Summary: Seventeen year-old Nathan is half-Native, half-white, living with a foster family called the Whitmans because his mother has kicked him out. With his outsider status Nathan finds himself constantly struggling to be heard and believed, but a relationship with a classmate named Sally changes everything as she is also considered an outsider. When someone sets fire to Sally’s house and Nathan witnesses it, the police don’t believe he didn’t do it himself. No proof means they can’t arrest him though, but Nathan is motivated to find out who really did it so they don’t come after him again. At first Sally seems willing to help him, except it turns out she has secrets and people to protect of her own. In the midst of the mystery and turmoil, Nathan meets Jenny, a Native who encourages him to get to know his other side, and find out who he really is.
Number of Pages: 207
Age Range: 13-15
Review: Though Trial by Fire was nominated for the Arthur Ellis Award, what I really liked about it wasn’t the mystery, but Nathan himself. He was such a compelling character, trying his best to find his place in the world, despite being faced with so many obstacles. It seemed like he always got the short end of the stick, blamed for things that weren’t his fault and the target of anger he didn’t deserve. There were times I wanted to cry because he’s so good-natured he just takes it, believing others are right to mad at him and not understanding they all had their own issues going on.
In some ways this makes him seem younger than his seventeen years, but his experiences have made him into a gentle person who has to learn to stand up for himself. When people started listening to his side of the story, I felt like cheering on his behalf because he had to fight so hard to make it happen.
When it came to who burned down Sally’s house, I had my suspicions some things weren’t being said. It seemed to take Nathan a long time to figure out what was going on, but compared to the police who simply believed Nathan had done it, it actually wasn’t long.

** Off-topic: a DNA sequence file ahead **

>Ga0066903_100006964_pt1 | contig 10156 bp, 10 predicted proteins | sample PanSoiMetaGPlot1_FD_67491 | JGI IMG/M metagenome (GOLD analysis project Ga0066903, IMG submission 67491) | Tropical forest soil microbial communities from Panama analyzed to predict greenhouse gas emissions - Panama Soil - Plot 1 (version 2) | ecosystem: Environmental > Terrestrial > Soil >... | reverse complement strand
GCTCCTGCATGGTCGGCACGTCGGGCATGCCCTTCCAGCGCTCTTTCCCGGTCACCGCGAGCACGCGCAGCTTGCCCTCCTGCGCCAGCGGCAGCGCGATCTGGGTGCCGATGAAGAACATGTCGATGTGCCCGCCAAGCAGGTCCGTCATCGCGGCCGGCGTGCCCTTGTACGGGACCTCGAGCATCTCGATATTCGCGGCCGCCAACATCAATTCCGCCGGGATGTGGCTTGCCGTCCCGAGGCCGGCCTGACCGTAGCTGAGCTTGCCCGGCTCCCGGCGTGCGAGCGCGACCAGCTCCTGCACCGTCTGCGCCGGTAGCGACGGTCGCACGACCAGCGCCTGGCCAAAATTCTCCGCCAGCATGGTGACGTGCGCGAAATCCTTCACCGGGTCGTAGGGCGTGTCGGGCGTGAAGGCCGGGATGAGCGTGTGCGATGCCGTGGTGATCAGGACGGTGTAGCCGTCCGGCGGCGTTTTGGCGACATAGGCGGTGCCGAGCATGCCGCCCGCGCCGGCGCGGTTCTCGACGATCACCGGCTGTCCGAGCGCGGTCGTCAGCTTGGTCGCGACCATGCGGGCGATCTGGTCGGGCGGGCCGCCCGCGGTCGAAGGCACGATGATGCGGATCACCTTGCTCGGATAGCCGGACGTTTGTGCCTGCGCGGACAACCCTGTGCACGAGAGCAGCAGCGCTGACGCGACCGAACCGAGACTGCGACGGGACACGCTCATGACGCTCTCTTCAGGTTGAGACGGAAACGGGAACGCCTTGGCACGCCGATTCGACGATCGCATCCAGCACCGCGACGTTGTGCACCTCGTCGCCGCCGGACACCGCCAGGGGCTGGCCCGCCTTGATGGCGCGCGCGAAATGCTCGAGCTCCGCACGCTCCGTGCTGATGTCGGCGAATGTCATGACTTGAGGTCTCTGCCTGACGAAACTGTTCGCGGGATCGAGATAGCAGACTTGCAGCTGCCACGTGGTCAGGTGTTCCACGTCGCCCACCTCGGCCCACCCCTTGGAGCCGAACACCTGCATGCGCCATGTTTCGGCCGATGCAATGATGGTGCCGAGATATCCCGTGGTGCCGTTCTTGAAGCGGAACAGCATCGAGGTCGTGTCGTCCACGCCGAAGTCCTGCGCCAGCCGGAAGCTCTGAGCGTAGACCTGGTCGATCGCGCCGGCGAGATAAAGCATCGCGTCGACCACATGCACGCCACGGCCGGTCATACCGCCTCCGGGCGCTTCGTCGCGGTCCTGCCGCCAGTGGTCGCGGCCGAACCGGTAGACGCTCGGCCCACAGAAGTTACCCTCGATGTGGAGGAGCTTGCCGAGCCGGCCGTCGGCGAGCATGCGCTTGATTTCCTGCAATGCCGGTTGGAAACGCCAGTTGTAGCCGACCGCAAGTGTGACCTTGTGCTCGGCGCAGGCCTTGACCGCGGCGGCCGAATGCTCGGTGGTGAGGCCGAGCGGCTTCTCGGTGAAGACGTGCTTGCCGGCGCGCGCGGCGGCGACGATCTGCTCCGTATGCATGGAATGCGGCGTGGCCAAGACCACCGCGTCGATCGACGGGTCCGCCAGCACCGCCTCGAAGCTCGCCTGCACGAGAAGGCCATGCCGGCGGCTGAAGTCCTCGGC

My favourite aspect of Dalton’s story is the way Nathan comes into the Native part of his personal history. I wish I could read more about him becoming a healer, because he seems like he would be especially skilled at it as he is such a caring character. An action packed book with great character development, Trial by Fire is an enjoyable read for early to mid teens.
“Nathan was running. With the wind blowing hard against his face and whipping his long, straight hair into a banner behind him, he was happy. Running meant freedom. Running meant no one could catch him.
Though his lungs ached and his muscles burned, he drove himself on, faster and faster, as if he could outpace the heavy darkness with the force of his pumping legs. He knew that if he picked up enough speed, it would empty his head – of what he’d done, his mom, the Group Home, what the kids at school were saying about him. And maybe even old man Whitmore.” – Nathan from Trial by Fire by Sheila Dalton, page 5
“There was something to what she said, Nathan was beginning to realize that. But why did she always overstate the case? He wasn’t ashamed of who he was, because he didn’t know who he was. First things first. He was starting to think, though, that Jenny must have been pretty hurt herself, somehow, and it made him feel closer to her.” – Nathan from Trial by Fire by Sheila Dalton, page 130
“Dreams could come and dreams could go, he knew that now. Maybe all the things he thought he wanted for himself would change yet again. But, for the first time in his life, he had choices. And that felt good.
He was looking forward to the time – coming soon, the doctors told him – when he could run again. He missed it. But now, and in the future, he’d be running towards, not away from, something. And that felt best of all.” – Nathan from Trial by Fire by Sheila Dalton, page 207